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TURN THE WHITE HEAT DOWN Recent polling of MPs by ComRes reveals that three quarters (75%) believe there needs to be more regulation of the technology sector generally

Technology

Politicians love to talk up technological advances. Those of a certain age will recall Harold Wilson famously talking about the “white heat” of the technological revolution demanding economic and social changes “which permeate our whole system of society”.  It all sounds very familiar even today.

Until recently, governments wanted to be in the vanguard of that revolution. There was a feeling of optimism around digital transformation, as if we were on the cusp of technological utopia. But, since the heady early days of the internet, there are emerging signs of a growing malaise developing around technology, a formless unease that people can’t quite put their fingers on.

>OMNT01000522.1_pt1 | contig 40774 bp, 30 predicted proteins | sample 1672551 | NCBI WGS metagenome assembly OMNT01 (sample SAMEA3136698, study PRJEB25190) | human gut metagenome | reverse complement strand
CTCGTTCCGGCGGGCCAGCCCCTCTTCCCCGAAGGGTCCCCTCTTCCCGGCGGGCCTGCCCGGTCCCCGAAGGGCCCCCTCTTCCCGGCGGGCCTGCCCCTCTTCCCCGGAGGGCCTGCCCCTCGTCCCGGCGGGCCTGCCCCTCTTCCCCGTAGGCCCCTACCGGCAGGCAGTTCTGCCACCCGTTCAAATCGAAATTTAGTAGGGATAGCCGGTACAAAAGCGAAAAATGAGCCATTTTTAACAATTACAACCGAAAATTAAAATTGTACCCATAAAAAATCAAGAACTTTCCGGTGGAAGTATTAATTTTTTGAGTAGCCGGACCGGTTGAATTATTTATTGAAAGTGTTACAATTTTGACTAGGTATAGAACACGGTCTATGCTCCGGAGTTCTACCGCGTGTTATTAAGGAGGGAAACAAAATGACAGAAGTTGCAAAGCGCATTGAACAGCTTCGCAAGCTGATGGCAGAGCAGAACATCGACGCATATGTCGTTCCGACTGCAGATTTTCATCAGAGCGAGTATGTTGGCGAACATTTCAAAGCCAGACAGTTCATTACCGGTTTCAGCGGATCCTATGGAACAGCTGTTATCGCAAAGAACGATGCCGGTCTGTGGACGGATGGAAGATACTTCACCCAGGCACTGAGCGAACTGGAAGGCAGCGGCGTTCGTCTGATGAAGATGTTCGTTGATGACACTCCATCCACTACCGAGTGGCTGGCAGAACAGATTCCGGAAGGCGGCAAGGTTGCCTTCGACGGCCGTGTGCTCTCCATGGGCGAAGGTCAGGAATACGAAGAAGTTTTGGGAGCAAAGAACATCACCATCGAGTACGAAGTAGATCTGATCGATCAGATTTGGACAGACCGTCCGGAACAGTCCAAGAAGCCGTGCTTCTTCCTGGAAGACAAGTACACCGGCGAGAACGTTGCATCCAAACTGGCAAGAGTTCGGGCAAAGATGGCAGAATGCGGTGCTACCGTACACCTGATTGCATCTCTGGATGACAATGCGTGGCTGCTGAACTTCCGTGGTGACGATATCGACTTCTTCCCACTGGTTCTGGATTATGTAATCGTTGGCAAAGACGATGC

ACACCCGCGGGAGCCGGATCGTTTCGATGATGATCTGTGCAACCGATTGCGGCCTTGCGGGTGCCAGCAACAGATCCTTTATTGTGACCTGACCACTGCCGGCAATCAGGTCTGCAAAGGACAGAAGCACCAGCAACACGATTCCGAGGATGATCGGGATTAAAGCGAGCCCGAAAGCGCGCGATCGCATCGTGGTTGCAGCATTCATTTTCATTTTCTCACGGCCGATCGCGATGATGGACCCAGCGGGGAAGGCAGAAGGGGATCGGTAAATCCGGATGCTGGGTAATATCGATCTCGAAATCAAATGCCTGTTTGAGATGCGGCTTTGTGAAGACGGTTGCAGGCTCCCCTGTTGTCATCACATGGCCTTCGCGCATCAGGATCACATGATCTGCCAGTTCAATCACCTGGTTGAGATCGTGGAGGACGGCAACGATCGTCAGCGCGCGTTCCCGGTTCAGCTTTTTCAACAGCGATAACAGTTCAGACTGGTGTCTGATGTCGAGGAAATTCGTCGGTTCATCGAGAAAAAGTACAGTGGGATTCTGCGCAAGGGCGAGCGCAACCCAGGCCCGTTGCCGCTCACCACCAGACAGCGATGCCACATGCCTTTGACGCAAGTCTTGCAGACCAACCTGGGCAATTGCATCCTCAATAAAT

Conversations about the negative aspects of technology have perforated into public consciousness – whether they concern digital privacy, the threat of artificial intelligence, or the influence of social media on politics. Phenomena like fake news, security breaches, and mass data harvesting have highlighted that technology can be as intrusive as it can be useful. As a result, MPs from across the political divide (Sadiq Khan, Vince Cable, and Jeremy Hunt) have turned their guns on “big tech”.

Recent polling of MPs by ComRes reveals that three quarters (75%) believe there needs to be more regulation of the technology sector generally, all but confirming that tougher regulation of technology companies is coming. The only question that remains is whether it will come in the form of a comprehensive “bill of rights for the Internet”, as proposed by Tim Berners-Lee, or whether it will evolve – like English Common Law – into a patchwork.

Sixty-six percent of MPs now believe that technology companies have begun to pose a threat to democracy, possibly driven by suspicions that tech giants have enabled the rise of the populist Right and Left.

A majority (56%) of MPs also believe that technology companies from authoritarian countries should be regulated more stringently than companies from democracies, potentially causing problems for tech giants like Alibaba, Tencent, and Huawei.

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